Temperatures under 60F may occur but rarely more than once a year. The average daytime temperature in July is around
82F and 72F in January. The general Kona area on the Big Island has the absolute best weather consistently. The Big
Island also has four of the world six climates.
Hawaii is the only USA state that grows coffee. Kona coffee is the market name for a variety of coffees cultivated
on the slopes of Hualalai and Mauna Loa in the North and South Kona area of the Big Island of Hawaii. This coffee has
developed a reputation that has made it one of the most expensive and sought-after coffees in the world. Only coffee
from the Kona Districts can be legally described as "Kona". The Kona weather pattern of bright sunny mornings, humid
rainy afternoons and mild nights creates favorable coffee growing conditions. But, it’s not only coffee that makes
Hawaii famous. Pineapples have been part of Hawaiian history for well over a century. The pineapple is an herbaceous
perennial which grows to 3 to 5 feet tall. In appearance, the plant itself has a short, stocky stem with tough, waxy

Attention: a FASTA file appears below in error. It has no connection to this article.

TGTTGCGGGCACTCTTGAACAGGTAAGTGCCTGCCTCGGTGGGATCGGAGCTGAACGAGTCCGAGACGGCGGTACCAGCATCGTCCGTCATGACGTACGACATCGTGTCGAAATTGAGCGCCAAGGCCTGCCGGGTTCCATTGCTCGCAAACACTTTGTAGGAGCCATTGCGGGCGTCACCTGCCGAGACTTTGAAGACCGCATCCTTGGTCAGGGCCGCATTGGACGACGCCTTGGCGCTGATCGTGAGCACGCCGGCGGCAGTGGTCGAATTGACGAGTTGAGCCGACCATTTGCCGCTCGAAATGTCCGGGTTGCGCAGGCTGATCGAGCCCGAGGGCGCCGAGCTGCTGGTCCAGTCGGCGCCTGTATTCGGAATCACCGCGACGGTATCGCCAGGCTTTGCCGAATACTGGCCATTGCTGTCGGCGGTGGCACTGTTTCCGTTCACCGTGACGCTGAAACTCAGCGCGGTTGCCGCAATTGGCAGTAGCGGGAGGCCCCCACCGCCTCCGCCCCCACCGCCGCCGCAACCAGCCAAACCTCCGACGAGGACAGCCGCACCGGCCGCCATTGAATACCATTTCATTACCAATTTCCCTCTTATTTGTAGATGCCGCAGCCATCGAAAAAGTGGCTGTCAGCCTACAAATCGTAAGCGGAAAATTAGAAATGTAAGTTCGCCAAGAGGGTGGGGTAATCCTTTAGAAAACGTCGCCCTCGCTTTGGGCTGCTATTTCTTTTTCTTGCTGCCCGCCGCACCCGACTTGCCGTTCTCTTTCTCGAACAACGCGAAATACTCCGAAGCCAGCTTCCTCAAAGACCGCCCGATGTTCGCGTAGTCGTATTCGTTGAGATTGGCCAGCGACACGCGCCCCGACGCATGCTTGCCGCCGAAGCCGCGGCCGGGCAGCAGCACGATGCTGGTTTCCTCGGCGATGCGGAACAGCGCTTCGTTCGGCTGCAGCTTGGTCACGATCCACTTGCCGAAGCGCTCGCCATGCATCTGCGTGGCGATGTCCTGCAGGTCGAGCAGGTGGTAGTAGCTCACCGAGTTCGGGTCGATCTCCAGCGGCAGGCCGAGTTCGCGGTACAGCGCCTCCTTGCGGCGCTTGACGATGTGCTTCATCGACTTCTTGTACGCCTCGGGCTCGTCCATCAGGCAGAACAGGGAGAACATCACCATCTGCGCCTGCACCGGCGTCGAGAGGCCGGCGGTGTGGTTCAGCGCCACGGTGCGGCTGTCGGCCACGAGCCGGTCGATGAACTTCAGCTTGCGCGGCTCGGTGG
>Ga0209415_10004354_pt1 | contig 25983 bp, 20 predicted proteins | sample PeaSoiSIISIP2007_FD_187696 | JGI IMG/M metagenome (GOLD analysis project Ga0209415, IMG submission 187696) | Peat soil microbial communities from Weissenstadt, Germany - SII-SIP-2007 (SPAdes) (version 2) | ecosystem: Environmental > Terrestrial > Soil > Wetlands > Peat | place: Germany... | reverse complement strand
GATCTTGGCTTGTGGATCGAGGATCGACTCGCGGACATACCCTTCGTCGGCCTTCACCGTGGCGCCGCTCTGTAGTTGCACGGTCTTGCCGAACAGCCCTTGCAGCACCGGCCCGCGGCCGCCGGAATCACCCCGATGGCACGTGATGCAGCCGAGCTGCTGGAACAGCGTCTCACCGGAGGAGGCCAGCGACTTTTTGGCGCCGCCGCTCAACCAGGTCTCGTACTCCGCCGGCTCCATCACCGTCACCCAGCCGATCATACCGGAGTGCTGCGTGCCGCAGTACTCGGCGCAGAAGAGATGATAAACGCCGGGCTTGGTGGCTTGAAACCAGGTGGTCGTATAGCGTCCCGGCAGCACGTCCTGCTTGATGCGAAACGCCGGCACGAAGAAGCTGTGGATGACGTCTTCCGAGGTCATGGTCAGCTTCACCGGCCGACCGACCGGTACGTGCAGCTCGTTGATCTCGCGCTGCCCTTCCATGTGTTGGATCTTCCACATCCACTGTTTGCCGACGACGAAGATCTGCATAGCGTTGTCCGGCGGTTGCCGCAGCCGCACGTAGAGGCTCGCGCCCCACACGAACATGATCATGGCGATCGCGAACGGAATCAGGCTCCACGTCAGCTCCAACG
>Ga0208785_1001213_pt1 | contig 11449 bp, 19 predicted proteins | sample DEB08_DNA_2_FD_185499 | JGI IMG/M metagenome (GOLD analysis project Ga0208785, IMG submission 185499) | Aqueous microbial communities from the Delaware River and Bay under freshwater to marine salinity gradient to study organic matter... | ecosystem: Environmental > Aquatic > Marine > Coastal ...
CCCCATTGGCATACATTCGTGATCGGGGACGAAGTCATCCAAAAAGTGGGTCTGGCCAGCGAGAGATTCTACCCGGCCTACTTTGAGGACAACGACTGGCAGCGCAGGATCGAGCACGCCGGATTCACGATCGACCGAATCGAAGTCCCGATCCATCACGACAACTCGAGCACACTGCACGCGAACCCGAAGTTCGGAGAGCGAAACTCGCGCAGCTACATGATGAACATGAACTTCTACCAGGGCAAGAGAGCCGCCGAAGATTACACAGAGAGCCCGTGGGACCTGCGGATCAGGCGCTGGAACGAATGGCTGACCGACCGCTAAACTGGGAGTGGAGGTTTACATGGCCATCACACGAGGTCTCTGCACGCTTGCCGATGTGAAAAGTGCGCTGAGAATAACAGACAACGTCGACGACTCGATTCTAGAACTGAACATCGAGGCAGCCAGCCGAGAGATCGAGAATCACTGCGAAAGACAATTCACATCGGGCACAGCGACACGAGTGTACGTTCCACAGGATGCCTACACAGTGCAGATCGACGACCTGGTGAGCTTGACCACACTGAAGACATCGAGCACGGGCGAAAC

leaves. As part of the process of creating its fruit the plant usually produces up to 200 flowers, or sometimes more.
Once it flowers, the individual fruits of the flowers join together to create what is commonly referred to as a
pineapple. Originally the plant is indigenous to South America and was introduced to Hawaii by John Kidwell. Large-scale
pineapple cultivation on Hawaii by U.S. companies began in the early 1900s. Among the most famous and influential pineapple
industrialists was James Dole who moved to Hawaii in 1899 to start a pineapple plantation. The first plantations started
on the island of Oahu in 1901. Maui Pineapple Company began pineapple cultivation on the island of Maui in 1909.